Back pain is common problem that affects millions of people around the world; it influences one’s performance at work, school, and home. Individuals with persistent pain problems of the lower back often take medications for pain relief to alleviate these symptoms. Although physicians recommend that patients suffering from back pain engage in proper diet and regular exercise, there is still a need to specifically address certain activities that may result in significant pain relief.
A recent medical report published in the journal Pain Research and Treatment showed that walking can decrease the intensity of back pain and more importantly, walking at higher speed can result in more enhanced pain relief. Using a study population of 60 individuals, the researchers of the study examined walking speed, gait, and occurrence of pain problems in specific parts of the body. The study population was further classified into three groups based on the pain characteristics of the participants. One group consisted of 20 study participants who were suffering from back pain only, another 20 subjects were experiencing leg pain that was attributable to back problems, and another 20 subjects were healthy, pain-free individuals.
The study participants were asked to complete a questionnaire that included questions regarding the level of pain that they were suffering, as well as the occurrence of any other medical disorders. The study participants were also assessed in terms of height, weight, and body mass index. In addition, the study participants were also of their preferred walking speed, whether they would rather walk at a slow, medium, or fast pace during their daily activities. These individuals were also asked to engage in a gait analysis experiment, which involved walking at various speeds on a walkway in the laboratory. This equipment measured the speed of walking, thus allowing the researchers to monitor their pace during this physical activity.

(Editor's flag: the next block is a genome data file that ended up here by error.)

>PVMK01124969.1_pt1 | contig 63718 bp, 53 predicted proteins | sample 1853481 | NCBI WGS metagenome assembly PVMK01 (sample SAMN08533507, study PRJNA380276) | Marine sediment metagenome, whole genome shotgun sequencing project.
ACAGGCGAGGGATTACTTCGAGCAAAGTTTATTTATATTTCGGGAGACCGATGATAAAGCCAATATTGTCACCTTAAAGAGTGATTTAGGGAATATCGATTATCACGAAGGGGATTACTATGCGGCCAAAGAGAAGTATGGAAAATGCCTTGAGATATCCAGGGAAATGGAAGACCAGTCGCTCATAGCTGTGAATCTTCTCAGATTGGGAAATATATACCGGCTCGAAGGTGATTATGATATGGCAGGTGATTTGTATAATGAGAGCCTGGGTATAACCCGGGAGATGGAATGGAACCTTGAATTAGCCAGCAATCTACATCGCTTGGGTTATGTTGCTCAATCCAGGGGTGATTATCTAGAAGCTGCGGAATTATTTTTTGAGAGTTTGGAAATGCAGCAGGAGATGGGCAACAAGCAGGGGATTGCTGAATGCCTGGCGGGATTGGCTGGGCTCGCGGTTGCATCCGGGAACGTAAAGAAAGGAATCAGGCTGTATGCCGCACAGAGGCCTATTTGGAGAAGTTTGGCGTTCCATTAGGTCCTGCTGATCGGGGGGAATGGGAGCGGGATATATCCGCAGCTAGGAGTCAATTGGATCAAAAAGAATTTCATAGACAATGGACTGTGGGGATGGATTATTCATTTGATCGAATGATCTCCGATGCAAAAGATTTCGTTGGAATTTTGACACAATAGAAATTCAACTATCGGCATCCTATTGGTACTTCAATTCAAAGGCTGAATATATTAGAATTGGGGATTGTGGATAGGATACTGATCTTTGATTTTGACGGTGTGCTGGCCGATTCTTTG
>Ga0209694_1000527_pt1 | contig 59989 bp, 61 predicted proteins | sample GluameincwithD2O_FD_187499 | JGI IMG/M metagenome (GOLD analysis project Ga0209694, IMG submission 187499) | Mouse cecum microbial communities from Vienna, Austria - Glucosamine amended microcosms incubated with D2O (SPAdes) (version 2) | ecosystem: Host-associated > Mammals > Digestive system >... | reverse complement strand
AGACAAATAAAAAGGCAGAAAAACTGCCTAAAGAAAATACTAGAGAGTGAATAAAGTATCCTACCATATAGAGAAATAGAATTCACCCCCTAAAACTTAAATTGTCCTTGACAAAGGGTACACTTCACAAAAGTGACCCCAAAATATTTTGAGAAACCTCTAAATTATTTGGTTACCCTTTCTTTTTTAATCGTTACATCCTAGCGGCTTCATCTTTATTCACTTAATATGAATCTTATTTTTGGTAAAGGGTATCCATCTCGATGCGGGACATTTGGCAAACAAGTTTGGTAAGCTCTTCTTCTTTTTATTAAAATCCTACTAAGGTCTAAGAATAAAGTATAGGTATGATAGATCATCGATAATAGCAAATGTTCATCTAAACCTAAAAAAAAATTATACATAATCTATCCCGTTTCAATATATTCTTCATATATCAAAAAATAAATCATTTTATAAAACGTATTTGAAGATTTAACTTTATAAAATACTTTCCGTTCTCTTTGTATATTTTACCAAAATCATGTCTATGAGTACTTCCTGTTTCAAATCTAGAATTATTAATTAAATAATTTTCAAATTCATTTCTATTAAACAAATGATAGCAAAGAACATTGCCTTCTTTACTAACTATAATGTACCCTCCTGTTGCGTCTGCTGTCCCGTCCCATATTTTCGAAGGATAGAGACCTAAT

The results of the study showed that the group with leg pain suffered more during walking. Interestingly, the members of the group with back problems only showed a significant improvement during the walking exercise in the laboratory. The researchers concluded that walking itself, especially at higher speeds, imparted an analgesic effect on these study participants, resulting in a reduced level of pain in their lower back.
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The researchers explained that having leg pain may have changed the gait of the study participants during walking, thus resulting in more pronounced pain problems. On the other hand, those individuals who were experiencing pain problems in their lower back only experienced pain relief that was attributable to the walking activity. Contrary to our common notion that rapid walking can induce more damage when we are suffering from lower back problems, this research study has directly shown that walking itself can improve symptoms of back pain.
Walking is a physical activity that involves movement of muscles and joints of various parts of the body. This activity also requires changes in motion that improves the flexibility and strength of the musculoskeletal system. This recent medical study has shown that this particular physical exercise not only improves cardiovascular health, but also imparts an analgesic effect on individuals suffering from persistent pain in the lower back. Physicians and physical therapists may benefit from the information provided in this report and this may also be included in the design of patient-tailored exercise regimens.